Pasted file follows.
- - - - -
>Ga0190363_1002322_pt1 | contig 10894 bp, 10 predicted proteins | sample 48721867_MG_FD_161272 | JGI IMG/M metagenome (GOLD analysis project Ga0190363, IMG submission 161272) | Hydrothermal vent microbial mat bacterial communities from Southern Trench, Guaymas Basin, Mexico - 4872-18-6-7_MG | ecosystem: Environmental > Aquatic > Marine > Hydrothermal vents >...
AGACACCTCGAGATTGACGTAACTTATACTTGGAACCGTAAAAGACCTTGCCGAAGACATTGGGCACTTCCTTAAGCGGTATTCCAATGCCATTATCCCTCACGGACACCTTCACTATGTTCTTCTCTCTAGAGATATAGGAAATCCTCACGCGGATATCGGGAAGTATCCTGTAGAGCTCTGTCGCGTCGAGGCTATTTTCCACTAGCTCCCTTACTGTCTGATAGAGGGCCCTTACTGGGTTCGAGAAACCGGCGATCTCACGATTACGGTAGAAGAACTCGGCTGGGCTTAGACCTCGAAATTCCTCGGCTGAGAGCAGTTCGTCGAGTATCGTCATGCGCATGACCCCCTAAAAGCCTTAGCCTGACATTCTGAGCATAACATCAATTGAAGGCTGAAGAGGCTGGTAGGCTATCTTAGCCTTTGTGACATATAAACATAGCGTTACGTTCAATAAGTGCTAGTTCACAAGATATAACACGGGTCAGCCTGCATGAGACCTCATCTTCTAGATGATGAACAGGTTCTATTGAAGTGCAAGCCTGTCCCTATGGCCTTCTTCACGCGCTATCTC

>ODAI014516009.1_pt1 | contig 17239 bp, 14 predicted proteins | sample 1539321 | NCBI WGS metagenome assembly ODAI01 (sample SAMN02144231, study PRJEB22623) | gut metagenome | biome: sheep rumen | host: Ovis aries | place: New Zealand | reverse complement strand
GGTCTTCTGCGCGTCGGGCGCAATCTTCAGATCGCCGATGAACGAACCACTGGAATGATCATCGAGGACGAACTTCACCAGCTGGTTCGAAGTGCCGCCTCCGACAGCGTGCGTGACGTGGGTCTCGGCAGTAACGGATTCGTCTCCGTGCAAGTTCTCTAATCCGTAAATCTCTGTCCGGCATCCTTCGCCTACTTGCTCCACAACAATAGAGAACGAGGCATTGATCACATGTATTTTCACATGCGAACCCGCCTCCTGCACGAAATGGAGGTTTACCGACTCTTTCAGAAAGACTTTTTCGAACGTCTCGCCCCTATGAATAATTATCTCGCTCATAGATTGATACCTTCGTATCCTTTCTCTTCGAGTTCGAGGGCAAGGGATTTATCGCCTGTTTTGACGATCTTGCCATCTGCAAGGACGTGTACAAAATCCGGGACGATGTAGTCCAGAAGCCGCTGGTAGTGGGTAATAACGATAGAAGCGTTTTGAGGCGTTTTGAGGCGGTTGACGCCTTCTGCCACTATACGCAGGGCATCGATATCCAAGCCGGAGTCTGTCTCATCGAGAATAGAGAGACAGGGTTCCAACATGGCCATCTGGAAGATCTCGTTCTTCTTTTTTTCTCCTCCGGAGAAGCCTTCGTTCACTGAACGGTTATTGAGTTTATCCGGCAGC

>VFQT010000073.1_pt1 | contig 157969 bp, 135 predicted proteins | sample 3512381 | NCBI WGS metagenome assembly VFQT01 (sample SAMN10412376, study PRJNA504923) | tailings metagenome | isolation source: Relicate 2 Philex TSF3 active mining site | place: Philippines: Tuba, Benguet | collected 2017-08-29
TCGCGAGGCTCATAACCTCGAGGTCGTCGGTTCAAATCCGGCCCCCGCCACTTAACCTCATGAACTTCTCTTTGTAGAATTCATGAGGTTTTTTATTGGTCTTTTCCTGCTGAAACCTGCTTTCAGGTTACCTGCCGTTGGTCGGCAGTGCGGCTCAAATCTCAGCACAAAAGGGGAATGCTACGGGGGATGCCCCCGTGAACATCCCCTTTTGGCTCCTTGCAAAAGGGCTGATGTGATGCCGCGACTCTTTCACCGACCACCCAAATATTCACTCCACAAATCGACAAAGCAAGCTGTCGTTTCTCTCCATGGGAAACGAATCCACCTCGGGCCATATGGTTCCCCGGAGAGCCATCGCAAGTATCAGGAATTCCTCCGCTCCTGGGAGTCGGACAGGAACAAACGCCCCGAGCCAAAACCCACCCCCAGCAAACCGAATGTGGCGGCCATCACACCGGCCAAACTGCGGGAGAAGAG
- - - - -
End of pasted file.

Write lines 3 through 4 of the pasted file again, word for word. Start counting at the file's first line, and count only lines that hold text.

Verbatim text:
>ODAI014516009.1_pt1 | contig 17239 bp, 14 predicted proteins | sample 1539321 | NCBI WGS metagenome assembly ODAI01 (sample SAMN02144231, study PRJEB22623) | gut metagenome | biome: sheep rumen | host: Ovis aries | place: New Zealand | reverse complement strand
GGTCTTCTGCGCGTCGGGCGCAATCTTCAGATCGCCGATGAACGAACCACTGGAATGATCATCGAGGACGAACTTCACCAGCTGGTTCGAAGTGCCGCCTCCGACAGCGTGCGTGACGTGGGTCTCGGCAGTAACGGATTCGTCTCCGTGCAAGTTCTCTAATCCGTAAATCTCTGTCCGGCATCCTTCGCCTACTTGCTCCACAACAATAGAGAACGAGGCATTGATCACATGTATTTTCACATGCGAACCCGCCTCCTGCACGAAATGGAGGTTTACCGACTCTTTCAGAAAGACTTTTTCGAACGTCTCGCCCCTATGAATAATTATCTCGCTCATAGATTGATACCTTCGTATCCTTTCTCTTCGAGTTCGAGGGCAAGGGATTTATCGCCTGTTTTGACGATCTTGCCATCTGCAAGGACGTGTACAAAATCCGGGACGATGTAGTCCAGAAGCCGCTGGTAGTGGGTAATAACGATAGAAGCGTTTTGAGGCGTTTTGAGGCGGTTGACGCCTTCTGCCACTATACGCAGGGCATCGATATCCAAGCCGGAGTCTGTCTCATCGAGAATAGAGAGACAGGGTTCCAACATGGCCATCTGGAAGATCTCGTTCTTCTTTTTTTCTCCTCCGGAGAAGCCTTCGTTCACTGAACGGTTATTGAGTTTATCCGGCAGC